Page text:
The Puerto Rico Oversight Board said it will have to revise fiscal plans for the central government, electric power authority, aqueduct and sewer authority, highways and transportation authority, and University of Puerto Rico partly because of forecasting errors.
The board said Wednesday that at least one of the revisions would be positive and one negative in terms of available revenue. The board declined to predict the net impact on the central commonwealth government’s finances.
The board released “certified” versions of the plans for the Puerto Rico Electric Power Authority and the Puerto Rico Aqueduct and Sewer Authority, even as it declared them to be inadequate, and set up a schedule for them to be revised and recertified by Oct. 26.
“The revisions [of the fiscal plans] are par for the course at this point and show just how fluid the situation still remains,” Cumberland Advisors portfolio manager Shaun Burgess said. Cumberland owns insured Puerto Rico debt.
Since being established in August 2016 the board has certified several fiscal plans for the central government, the latest one on June 29. That fiscal plan “reflect[ed] the fact that the legislature failed to pass the labor reform package and failed to repeal Law 80, which would have turned Puerto Rico into an at-will employment jurisdiction,” said Oversight Board Executive Director Natalie Jaresko, in an Aug. 1 letter to Gov. Ricardo Rosselló.
Jaresko said that better-than-expected revenues in fiscal year 2018, which ended on June 30, and revised federal disaster spending estimates, mean that the board should increase the central government fiscal plan’s revenue projections.
In early December 2017 Gerardo Portela Franco, then executive director of the Puerto Rico Fiscal Agency and Financial Advisory Authority, said he expected revenues to come in 25% short of the budgeted number by the end of the fiscal year. As of June 29, one day before the end of the fiscal year, General Fund revenues were 3.7% below the budgeted value. According to the Puerto Rico government, the cash position on June 29 of the government’s central bank account, the Treasury Single Account, was $3.1 billion, or 29.3% above projections.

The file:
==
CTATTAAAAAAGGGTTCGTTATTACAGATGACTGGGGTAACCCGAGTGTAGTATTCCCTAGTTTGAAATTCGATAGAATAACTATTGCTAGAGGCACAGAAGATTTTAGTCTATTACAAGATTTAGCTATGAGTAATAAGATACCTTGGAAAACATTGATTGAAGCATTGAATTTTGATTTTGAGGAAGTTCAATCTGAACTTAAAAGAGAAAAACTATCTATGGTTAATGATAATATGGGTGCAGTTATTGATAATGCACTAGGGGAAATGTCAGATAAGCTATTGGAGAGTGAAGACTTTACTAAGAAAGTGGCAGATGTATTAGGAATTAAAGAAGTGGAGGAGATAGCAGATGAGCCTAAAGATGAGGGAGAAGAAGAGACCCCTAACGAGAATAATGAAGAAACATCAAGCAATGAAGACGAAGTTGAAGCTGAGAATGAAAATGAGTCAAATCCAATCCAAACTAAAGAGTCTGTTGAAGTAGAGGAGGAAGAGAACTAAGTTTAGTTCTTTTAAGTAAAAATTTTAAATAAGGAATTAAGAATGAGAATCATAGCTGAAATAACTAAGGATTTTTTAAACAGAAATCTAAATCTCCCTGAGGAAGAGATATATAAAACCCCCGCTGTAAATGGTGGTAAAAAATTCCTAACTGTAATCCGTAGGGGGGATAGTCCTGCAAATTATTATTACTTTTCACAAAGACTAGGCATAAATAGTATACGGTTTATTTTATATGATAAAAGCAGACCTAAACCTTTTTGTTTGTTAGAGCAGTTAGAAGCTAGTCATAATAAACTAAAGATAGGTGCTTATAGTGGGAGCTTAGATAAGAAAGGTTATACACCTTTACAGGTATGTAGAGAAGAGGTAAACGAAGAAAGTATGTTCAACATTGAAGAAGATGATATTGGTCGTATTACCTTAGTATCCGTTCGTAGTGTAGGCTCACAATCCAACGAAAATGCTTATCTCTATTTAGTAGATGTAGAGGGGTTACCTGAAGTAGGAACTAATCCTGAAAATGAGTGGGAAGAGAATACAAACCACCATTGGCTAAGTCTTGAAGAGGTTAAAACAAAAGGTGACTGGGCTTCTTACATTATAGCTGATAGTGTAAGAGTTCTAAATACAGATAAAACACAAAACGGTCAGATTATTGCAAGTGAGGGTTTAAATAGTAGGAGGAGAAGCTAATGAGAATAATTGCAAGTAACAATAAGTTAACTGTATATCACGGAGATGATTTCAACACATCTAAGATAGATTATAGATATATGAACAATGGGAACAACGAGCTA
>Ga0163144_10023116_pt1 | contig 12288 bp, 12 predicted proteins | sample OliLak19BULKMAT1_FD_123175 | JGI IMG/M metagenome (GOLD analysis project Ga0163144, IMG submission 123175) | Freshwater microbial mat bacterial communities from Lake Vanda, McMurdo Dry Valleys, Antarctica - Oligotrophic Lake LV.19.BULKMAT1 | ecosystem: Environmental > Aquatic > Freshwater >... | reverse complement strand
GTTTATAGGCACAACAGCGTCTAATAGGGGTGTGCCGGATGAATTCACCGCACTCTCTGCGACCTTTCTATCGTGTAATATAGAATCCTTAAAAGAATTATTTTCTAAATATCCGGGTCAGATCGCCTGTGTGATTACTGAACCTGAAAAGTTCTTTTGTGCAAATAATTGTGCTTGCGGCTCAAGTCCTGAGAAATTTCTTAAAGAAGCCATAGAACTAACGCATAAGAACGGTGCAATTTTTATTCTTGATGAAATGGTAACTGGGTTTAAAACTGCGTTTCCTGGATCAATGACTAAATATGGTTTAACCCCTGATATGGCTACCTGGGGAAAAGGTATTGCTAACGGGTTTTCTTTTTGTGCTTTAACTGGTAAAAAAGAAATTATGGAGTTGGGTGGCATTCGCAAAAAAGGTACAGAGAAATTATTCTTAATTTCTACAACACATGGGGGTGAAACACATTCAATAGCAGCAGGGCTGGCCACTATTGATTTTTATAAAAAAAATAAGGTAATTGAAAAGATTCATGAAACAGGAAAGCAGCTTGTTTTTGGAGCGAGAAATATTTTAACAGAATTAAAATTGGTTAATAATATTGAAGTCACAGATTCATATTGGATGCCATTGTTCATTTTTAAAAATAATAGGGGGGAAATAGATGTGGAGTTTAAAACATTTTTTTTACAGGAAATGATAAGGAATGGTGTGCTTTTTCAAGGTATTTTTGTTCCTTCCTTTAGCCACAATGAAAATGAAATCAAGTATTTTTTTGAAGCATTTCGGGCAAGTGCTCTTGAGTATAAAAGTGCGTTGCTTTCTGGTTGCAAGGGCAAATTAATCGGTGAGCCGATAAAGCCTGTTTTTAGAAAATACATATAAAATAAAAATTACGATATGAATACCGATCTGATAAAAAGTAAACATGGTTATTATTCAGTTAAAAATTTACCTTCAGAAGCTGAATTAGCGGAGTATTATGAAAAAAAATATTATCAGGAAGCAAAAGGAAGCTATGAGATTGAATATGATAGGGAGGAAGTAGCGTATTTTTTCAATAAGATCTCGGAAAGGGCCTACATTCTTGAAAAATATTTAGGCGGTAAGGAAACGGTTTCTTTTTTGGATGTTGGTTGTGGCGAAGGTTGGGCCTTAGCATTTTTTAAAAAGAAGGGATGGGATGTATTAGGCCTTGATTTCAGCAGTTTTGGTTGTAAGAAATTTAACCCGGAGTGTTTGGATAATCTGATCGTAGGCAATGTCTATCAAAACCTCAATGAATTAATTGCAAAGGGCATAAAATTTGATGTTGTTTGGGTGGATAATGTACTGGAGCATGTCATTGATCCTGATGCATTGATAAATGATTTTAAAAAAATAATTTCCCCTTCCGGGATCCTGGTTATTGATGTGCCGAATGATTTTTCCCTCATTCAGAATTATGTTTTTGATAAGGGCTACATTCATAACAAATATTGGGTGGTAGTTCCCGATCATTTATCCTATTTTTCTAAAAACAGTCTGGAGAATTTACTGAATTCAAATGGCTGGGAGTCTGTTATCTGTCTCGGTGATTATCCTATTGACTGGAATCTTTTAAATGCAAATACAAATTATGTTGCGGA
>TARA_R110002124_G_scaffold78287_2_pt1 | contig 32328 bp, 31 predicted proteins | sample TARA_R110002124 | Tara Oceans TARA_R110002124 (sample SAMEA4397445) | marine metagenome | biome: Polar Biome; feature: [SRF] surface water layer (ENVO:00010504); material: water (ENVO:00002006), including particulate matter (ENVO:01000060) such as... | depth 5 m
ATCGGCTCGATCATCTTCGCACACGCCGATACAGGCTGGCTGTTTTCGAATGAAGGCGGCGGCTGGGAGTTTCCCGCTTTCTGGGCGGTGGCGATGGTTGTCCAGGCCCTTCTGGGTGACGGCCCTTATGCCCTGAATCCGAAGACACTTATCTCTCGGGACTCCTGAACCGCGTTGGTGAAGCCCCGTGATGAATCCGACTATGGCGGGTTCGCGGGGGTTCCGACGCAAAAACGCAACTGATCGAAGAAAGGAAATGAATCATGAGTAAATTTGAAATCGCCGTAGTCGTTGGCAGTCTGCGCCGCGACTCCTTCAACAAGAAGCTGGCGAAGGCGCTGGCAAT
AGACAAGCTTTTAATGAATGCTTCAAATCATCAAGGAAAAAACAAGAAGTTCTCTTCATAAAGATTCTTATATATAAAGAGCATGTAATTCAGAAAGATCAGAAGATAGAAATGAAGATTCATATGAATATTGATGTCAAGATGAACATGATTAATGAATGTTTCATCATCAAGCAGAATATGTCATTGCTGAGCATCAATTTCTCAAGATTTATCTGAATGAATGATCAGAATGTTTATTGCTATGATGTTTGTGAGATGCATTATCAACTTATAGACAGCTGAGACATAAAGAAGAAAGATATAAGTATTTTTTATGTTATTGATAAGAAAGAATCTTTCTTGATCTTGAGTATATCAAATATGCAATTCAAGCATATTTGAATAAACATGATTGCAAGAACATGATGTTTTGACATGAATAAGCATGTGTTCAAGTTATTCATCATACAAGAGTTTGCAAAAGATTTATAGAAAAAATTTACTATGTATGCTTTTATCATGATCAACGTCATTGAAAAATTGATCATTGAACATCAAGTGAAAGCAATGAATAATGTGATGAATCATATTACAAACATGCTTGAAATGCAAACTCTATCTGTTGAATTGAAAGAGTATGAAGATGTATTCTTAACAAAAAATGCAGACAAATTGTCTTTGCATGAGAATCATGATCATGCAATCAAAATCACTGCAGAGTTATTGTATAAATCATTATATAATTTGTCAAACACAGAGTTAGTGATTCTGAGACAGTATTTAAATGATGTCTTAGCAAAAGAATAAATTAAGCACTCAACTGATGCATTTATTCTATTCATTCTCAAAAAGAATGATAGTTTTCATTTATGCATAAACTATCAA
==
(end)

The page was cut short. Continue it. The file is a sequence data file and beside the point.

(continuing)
While the June 29-certified Puerto Rico central government fiscal plan projected a net decrease of population of 12% over five years, the board now expects that fewer people will leave the island. Jaresko indicated this will have at least some negative effect on local government finances by increasing government healthcare costs.
The board will have to combine these factors in determining projected revenues and spending and creating a new central government fiscal plan, which will lay out how much money is potentially available for debt service. Jaresko said that given the need to change the central government fiscal plan, the other public entity fiscal plans should also be changed.
Another analyst said, “Given the Puerto Rico government’s history of poor and tardy release of financial information; the persistent tempo of the oversight board’s push for fiscal plans; and the uncertainty of some [fiscal] plan elements such as future federal source revenues, it is not surprising that errors exist and that updates are required. I suspect this will be an ongoing theme in coming months and years.” The analyst requested anonymity, citing his firm’s policy about commenting on Puerto Rico.
Earlier this week the board announced a preliminary agreement for a PREPA debt restructuring that would include a minimum 22.5% cut in the par value of the bonds held by bondholders. This deal would have to be voted on by bondholders and approved by the U.S. District Court Judge Laura Taylor Swain before going into effect.
Concerning the electrical power authority, which had $9.25 billion of debt as of May 3, 2017, in its Aug. 1 certified PREPA fiscal plan the board said the authority could support a value between $2.1 billion and $7.8 billion. Not all of this sum would be used for debt service. Some would be used for capital spending. The amount varies depending on assumptions about the yearly amount available for debt service and where coupon rates are set between 4% and 6%.
In the Aug. 1 board certified PRASA fiscal plan, the board estimated that after the effects of post-hurricane federal aid, the authority would have enough money to pay about 65% of the non-Public Finance Corp. and non-Government Development Bank debt it owes through fiscal year 2023. It assumes the authority will not pay the PFC and GDB debt and the federal government will forbear on other debt.
The authority had $4.7 billion of non-GDB and non-PFC debt as of June 30, 2017.
The board also estimates the level of total debt PRASA could carry depending on certain assumptions. There is a wide range of levels depending on assumptions but most of the amounts range from $1.8 billion to $4.1 billion of debt.